The last year saw Indonesia playing an active international role and witnessed the challenges faced by the country, both in the global and domestic spheres. Indonesia's diplomacy has been tested on a wide range of issues, from the Iranian nuclear issue to the diassent in ASEAN.
Not to mention the problematic issue of citizen protection abroad and the longstanding case of the Israel-Palestine conflict. On the latter, Indonesia has been actively involved in capacity-building for mid-level Palestinian diplomats engaged in Indonesia's Ministry's Education Center. One of Indonesia's diplomatic milestones in 2008 was the successful role of the CTF, the Truth and Friendship Commission, established with Timor Leste to investigate the violence leading up and surrounding the referendum in 1999.
Although parts of the CTF report's suggestions may not be in Indonesia's best interests, it has deliberately managed to exclude international intervention in solving the dispute, and hence introduced a new method for dispute resolution.
At home, the Foreign Ministry remains content to complete its bureaucratic reform, as shown, at least, by the appointment of a deputy foreign minister from its internal staff, although some said the appointment was filled with an eye to political interest, to secure the institution should the Foreign Ministry be led in future by a politician. To a larger and more significant extent, the appointment is to support the missing variable in Indonesia's diplomacy as well as to complete the ideal structure of a foreign policy institution in a democratic era and facing dynamic international challenges.
In 2009 Indonesia will once again put into practice a primary component of democracy: Elections. The 2004 elections were a great success; violence was relatively low and people were able to carry out their right to vote for their desired leaders. In the foreign policy realm during the busiest period of Indonesia's five-year presidency, Yudhoyono's metaphor that Indonesia's foreign policy resembled navigating the turbulent ocean remains relevant in the coming year. What can be shown to endorse the logic of this?
First and foremost is the most apparent global economic crisis. As we found out a decade ago, forging an ideal foreign policy during economic turbulence is rather problematic.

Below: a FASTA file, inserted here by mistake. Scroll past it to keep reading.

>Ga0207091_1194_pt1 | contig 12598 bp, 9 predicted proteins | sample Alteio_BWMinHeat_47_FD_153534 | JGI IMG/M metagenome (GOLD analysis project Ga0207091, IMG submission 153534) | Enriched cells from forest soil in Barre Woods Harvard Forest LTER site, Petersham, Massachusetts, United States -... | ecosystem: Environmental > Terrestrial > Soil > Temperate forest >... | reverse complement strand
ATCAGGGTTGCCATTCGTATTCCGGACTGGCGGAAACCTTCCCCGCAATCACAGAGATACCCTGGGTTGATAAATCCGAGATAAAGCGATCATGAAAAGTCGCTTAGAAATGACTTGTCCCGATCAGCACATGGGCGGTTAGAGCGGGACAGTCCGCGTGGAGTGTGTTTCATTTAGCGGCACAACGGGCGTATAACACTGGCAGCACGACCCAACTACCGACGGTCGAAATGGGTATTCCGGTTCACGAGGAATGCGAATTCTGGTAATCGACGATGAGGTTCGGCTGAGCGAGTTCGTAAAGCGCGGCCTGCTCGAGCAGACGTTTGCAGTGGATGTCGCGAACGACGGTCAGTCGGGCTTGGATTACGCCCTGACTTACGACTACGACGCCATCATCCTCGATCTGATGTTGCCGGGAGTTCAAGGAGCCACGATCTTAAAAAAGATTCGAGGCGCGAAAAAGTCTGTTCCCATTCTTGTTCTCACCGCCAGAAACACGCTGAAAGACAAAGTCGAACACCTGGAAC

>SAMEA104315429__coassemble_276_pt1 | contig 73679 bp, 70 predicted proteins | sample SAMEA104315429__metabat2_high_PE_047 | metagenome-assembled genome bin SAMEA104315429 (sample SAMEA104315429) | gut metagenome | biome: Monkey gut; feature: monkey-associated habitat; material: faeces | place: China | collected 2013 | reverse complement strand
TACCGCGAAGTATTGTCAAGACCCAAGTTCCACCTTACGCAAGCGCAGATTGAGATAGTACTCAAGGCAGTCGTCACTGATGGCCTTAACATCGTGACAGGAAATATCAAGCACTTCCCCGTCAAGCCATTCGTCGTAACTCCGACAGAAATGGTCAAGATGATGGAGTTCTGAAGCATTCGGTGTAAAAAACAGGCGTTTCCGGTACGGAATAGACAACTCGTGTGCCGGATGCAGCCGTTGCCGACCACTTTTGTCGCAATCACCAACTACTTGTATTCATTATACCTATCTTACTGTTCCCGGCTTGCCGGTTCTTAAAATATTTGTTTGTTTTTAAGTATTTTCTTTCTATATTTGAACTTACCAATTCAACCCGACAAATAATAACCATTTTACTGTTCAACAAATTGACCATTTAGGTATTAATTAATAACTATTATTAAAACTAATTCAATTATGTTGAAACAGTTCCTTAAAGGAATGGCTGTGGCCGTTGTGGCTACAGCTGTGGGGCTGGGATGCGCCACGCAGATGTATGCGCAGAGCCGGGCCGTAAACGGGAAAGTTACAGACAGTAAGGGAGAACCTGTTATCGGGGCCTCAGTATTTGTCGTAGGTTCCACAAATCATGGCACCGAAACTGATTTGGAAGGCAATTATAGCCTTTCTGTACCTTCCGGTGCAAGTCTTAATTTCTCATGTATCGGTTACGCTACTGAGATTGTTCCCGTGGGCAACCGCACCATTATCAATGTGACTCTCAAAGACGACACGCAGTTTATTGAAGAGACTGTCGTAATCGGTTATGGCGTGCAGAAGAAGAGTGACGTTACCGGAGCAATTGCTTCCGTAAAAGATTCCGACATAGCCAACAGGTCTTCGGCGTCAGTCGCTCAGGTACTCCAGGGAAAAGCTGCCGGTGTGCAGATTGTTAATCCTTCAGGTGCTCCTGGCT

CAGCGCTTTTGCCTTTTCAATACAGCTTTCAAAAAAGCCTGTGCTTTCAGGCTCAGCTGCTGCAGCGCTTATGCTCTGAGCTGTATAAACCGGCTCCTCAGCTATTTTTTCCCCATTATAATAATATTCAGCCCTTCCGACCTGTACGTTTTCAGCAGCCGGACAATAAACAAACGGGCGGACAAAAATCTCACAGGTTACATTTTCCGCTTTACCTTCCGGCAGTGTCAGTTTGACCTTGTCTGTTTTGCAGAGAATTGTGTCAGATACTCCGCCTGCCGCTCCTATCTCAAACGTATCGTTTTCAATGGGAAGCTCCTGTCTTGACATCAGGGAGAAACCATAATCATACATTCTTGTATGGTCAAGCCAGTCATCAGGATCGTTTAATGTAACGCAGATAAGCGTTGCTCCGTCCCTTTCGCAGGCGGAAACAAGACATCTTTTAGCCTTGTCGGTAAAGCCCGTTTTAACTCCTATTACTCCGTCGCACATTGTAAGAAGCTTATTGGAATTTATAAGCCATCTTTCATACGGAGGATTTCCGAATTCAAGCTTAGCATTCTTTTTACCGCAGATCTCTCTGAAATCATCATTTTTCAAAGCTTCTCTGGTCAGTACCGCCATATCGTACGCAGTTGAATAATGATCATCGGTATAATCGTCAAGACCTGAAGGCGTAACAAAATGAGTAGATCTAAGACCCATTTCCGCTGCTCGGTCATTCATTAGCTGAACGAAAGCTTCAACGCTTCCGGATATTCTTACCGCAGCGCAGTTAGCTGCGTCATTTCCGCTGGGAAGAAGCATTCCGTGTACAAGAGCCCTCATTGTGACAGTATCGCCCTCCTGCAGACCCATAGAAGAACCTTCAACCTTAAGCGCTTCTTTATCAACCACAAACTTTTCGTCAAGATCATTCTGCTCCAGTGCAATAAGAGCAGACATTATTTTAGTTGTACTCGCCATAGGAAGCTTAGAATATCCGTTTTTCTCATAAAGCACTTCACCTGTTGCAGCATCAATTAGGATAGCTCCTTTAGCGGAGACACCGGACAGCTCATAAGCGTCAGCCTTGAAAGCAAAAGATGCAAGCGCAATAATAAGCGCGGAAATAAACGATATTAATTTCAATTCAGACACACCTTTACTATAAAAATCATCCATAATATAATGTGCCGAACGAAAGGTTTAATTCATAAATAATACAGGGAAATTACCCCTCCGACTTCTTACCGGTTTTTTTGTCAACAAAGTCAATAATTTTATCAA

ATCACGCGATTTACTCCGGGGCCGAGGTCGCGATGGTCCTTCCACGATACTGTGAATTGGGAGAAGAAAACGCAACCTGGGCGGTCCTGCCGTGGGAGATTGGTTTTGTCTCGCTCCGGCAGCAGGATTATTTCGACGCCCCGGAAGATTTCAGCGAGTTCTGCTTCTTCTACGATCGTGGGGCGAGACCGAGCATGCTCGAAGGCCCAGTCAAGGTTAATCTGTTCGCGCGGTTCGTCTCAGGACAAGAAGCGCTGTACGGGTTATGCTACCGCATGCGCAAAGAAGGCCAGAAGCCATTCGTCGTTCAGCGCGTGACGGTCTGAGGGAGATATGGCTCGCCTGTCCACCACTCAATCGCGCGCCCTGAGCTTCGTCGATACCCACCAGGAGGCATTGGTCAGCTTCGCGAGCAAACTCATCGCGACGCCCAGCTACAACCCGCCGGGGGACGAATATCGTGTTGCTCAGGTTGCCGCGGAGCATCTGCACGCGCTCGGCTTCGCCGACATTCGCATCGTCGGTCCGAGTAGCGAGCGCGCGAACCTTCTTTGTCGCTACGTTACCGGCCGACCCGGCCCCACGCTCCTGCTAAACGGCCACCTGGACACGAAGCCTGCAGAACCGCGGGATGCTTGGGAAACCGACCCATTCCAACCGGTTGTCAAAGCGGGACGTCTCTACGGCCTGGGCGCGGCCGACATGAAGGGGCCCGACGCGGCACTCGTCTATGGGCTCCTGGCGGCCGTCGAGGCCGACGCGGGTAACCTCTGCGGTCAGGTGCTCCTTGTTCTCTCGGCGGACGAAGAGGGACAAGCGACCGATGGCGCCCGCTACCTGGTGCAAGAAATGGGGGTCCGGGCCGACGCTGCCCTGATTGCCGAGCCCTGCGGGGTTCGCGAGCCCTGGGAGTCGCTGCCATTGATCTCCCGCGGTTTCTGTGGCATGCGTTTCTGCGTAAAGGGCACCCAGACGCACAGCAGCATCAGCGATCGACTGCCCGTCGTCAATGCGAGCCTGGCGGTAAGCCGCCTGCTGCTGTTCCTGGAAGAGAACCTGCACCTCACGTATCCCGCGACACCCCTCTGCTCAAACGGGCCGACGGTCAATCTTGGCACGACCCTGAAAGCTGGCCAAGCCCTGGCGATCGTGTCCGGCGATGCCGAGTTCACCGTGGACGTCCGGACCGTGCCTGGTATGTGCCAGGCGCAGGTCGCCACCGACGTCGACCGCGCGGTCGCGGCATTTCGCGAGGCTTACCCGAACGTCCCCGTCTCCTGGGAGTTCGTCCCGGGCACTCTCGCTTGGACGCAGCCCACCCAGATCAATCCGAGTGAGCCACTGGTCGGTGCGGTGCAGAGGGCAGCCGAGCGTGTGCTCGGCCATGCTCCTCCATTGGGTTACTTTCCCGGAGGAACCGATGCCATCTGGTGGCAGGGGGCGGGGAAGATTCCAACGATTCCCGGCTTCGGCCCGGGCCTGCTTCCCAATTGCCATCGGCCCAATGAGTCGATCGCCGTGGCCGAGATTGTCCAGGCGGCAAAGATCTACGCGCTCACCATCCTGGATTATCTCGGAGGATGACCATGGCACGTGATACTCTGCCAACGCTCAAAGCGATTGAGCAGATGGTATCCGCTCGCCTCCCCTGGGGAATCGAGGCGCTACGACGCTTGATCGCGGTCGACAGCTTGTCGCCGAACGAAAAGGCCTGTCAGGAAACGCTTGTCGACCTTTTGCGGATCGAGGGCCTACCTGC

Foreign policy will not work well if domestically our people live under a stagnant economy with poor living standards. The government policy to reduce fuel prices should not be seen as a policy filled with a political mission. It would be wiser for us to think that the policy is a conscious attempt to save the nation from more acute suffering from the ongoing global economic turbulence. Still relevant to Indonesia's measured steps in countering the crisis is Indonesia's preference to avoid taking the same route as in 1998 by relying on international funding agencies.
Understanding the unpleasant experience of such agency mechanisms has raised the awareness of the government (and the people) that going down that road would not be wise. Instead, Indonesia might undertake a bilateral approach with East Asian countries. Therefore, Indonesia's predicted leaning towards East Asia will mostly be motivated by economic interests.
Recent strikes in Gaza have turned Indonesia's attention to the Mideast conflict. Indonesia needs to play a larger role in urging the UN to defuse the tension. Indonesia should practice what it preaches as the world's largest Muslim population by initiating a leading role in the OIC (Organization of the Islamic Conference) to reduce the conflict. The government should have the confidence that a religious-cultural approach, such as facilitating interfaith dialogue between religious leaders from Palestine and Israel, as we successfully did in an Asian-Pacific context, might be an alternative to the problem. However both Israelis and Palestinians are also human beings with a certain faith they live by.
The third challenge for Indonesia's foreign policy is the increasing threat of terrorism. Having not witnessed the threat for almost two years, the world was shocked by the Mumbai terrorist attack toward the end of 2008. Consequently, the security alert has been raised in Indonesia, as home to an amalgamation of moderate and radical Muslims.
To this end, Indonesia should maintain its de-radicalization strategy as an effectively proven strategy to counterterrorism; this can be an asset to revive Indonesia's foreign policy on security issues.
As for ASEAN, the enactment of the ASEAN Charter has brought a new dimension to the organization and it is unlikely that Indonesia will neglect ASEAN from its primary foreign policy concentric circle. Democratic values should be continually promoted to non-democratic members of ASEAN, however this effort should not be seen as an attempt to violate the principle of non-interference but rather as an endeavor to create a coexistence in Southeast Asia because, as believed by the realists, peace is likely to be achieved when states engage in democratic values, to this extent values agreed upon and attuned with the ASEAN way.
The writer is a PhD student in International Relations at the London School of Economics and Political Science (LSE), London